Emory alumnus and former History major Michael Dublin was the 2018 Commencement speaker at Emory in May. Dubin described the value of his time in Bowden Hall: “As a history major, or really as a major in any of the liberal arts, you are trained to be a great writer and to think clearly, and those are both skills that are incredibly important in business.” Read more about his Dubin and his commencement address here.
History alumnus Preston Hogue recently published a revised version of his undergraduate honors thesis on Atlanta Studies. The multimedia piece is entitled, “The Tie that Binds: White Church Response to Neighborhood Racial Change in Atlanta, 1960-1985.” Hogue graduated with highest honors as a joint major in Religion and History in Spring 2013.
The Graduate Program of the Emory History Department will host a panel discussion titled “Beyond the Professoriate: Diverse Careers in History” on March 19. Panelists will include three former graduate students: Sarita Alami, a Brand Marketing Manager at MailChimp; Ed Hatfield, Editor of the New Georgia Encyclopedia; and Chris Sawula, Visual Resources Librarian in the Department of Art History at Emory.
Ph.D. alumnus Ernest Freeberg (1995) will return to Atlanta on September 16 to present at a symposium, The Great War Over Here: Stories from the Home Front, held at the National Archives at Atlanta. Freeberg is Department Head and Professor at the University of Tennessee, Knoxville and the author of Democracy’s Prisoner: Eugene V. Debs, the Great War, and the Right to Dissent (Harvard UP, 2010). View more details about the event here.
The New York Times goes live from the hack stand…
How do you combine a love of history with your love of horses? Emory History Honors alumna Christina Hansen (’02C) grew up in Lexington, KY. She is a co-founder of Blue Star Equiculture @equiculture, a sanctuary for retired working horses in Palmer, Massachusetts. Blue Star visits local fairs, schools, and farm markets and gives presentations explaining how “History is Written in Hooves.” Through its partnership with the Stockbridge School of Agriculture at the University of Massachusetts, Blue Star shows future vets and farmers how to care for draft horses. It runs workshops on equine first aid and pasture management, for instance, and leads eco-tours. The Sanctuary works with military veterans, seniors, Girl and Boy Scout clubs, and 4-H groups. If you are in the area, you might like to know that every Saturday Blue Star offers wagon rides at the Sanctuary. (And if you are looking for a horse, Blue Star runs an adoption program.)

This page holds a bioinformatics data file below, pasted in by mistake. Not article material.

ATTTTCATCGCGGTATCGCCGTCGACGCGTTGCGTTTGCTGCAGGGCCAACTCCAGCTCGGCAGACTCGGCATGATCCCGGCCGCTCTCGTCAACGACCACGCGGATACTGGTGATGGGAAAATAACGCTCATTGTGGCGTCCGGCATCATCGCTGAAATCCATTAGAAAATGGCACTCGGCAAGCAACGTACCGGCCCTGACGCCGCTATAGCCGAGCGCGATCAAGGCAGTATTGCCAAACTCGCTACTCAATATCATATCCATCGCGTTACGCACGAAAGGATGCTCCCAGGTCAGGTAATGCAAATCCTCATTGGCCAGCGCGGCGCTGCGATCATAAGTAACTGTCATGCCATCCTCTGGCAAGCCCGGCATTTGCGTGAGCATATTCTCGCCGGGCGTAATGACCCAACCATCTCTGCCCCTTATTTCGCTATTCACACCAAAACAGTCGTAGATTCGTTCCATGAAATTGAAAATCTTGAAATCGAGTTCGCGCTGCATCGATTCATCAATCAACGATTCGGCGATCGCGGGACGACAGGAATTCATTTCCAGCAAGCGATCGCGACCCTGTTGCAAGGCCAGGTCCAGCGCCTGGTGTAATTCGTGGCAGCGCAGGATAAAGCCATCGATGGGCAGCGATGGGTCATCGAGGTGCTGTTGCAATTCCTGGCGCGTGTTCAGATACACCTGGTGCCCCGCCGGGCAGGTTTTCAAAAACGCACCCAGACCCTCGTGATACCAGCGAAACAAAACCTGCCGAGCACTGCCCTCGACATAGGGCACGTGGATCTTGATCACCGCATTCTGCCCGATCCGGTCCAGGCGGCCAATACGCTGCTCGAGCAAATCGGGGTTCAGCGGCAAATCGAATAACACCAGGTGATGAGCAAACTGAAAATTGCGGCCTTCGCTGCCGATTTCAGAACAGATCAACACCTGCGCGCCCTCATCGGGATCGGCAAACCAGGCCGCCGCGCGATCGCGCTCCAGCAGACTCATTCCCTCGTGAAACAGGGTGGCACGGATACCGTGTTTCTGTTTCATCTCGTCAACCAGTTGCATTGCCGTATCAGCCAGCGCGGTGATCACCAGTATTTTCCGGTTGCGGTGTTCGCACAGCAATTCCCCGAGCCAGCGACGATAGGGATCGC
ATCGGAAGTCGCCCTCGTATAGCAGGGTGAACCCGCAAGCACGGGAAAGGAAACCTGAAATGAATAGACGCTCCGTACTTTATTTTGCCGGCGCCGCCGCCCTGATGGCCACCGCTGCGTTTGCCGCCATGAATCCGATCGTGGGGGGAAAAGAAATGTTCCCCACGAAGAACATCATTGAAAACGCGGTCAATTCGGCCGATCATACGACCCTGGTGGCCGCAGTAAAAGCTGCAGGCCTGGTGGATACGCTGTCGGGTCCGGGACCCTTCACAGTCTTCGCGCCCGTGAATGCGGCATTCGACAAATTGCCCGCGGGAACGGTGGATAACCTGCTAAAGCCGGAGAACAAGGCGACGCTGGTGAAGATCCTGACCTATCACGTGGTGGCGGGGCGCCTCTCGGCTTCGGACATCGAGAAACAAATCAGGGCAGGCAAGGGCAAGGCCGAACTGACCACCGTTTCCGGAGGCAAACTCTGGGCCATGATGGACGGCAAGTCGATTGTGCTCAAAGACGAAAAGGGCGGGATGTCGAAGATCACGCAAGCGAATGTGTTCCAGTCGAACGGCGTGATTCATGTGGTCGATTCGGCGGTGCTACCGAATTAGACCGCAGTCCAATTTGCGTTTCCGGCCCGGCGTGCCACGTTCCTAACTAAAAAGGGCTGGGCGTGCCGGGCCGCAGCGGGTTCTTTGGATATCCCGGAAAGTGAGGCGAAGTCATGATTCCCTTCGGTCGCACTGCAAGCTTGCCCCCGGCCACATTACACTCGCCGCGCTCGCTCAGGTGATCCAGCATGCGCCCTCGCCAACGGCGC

Christina began her career as a horse advocate and carriage driver in historic Philadelphia. She answered an ad that asked, “Do you love horses? Do you love history? Do we have a job for you!” Since her move to NYC 5 years ago, she has become a prominent and active spokesperson for the city’s carriage horses, as well as driving a vintage carriage. She has appeared often on television and in print media. In these two New York Times live interviews from the spring of 2017, Christina discusses the history of horses in the city, the regulations that protect them (some of the most comprehensive equine ordinances in the country), and even the nineteenth-century carriage she drives. The interviews with NYT reporter Masha Goncharova also feature her horses, King and Hoffa. The first live interview was so popular that the NYT made a return visit. You can follow her on Twitter @carriagecavalry and/or @NYCHorses and on the website she created “Carriage On.” If you look around the website, you also will find tours of their stables. If you are interested, check out the video “Save NYC Horse Carriages,” narrated by Liam Neeson. #CarriageOn http://carriageon.com/nytlive/
Congratulations to Dr. Edward Hatfield, alumnus of the graduate program in American history, for being named managing editor of the New Georgia Encyclopedia. The publication, first launched in 2004, was the first state encyclopedia designed for the web. The project is run by the Georgia Humanities Council. Hatfield was an advisee of Dr. Joseph Crespino.
Congratulations to Dr. Ben Nobbs-Thiessen for winning the 2016 Gilbert C. Fite Award for the best dissertation on agricultural history from the Agricultural History Society. He completed his dissertation, “The Cultivated State, Migrants and the Transformation of the Bolivian Lowlands, 1952-2000,” in 2016 under the advisement of Drs. Jeffrey Lesser, Peter Little, Thomas D. Rogers, and Yanna Yannakakis. Read the below for a more detailed explanation of Nobbs-Thiessen’s research:
My research explores the role of migrants in the “March to the East” a large-scale settlement and rural development initiative undertaken by the Bolivian state after 1952. Over half a century hundreds of thousands of settlers arrived in the tropical Department of Santa Cruz in Bolivia’s Eastern Lowlands to begin new lives as frontier farmers. Among the migrants were indigenous Bolivians from the nation’s highlands, low-German speaking Mennonites from Canada, Paraguay and Mexico as well as groups of Japanese and Okinawan colonists that had been re-settled with support from the Japanese government and the U.S. military. Together these diverse streams made the March to the East a uniquely transnational affair and a compelling case study for understanding migration and mid-century rural modernization.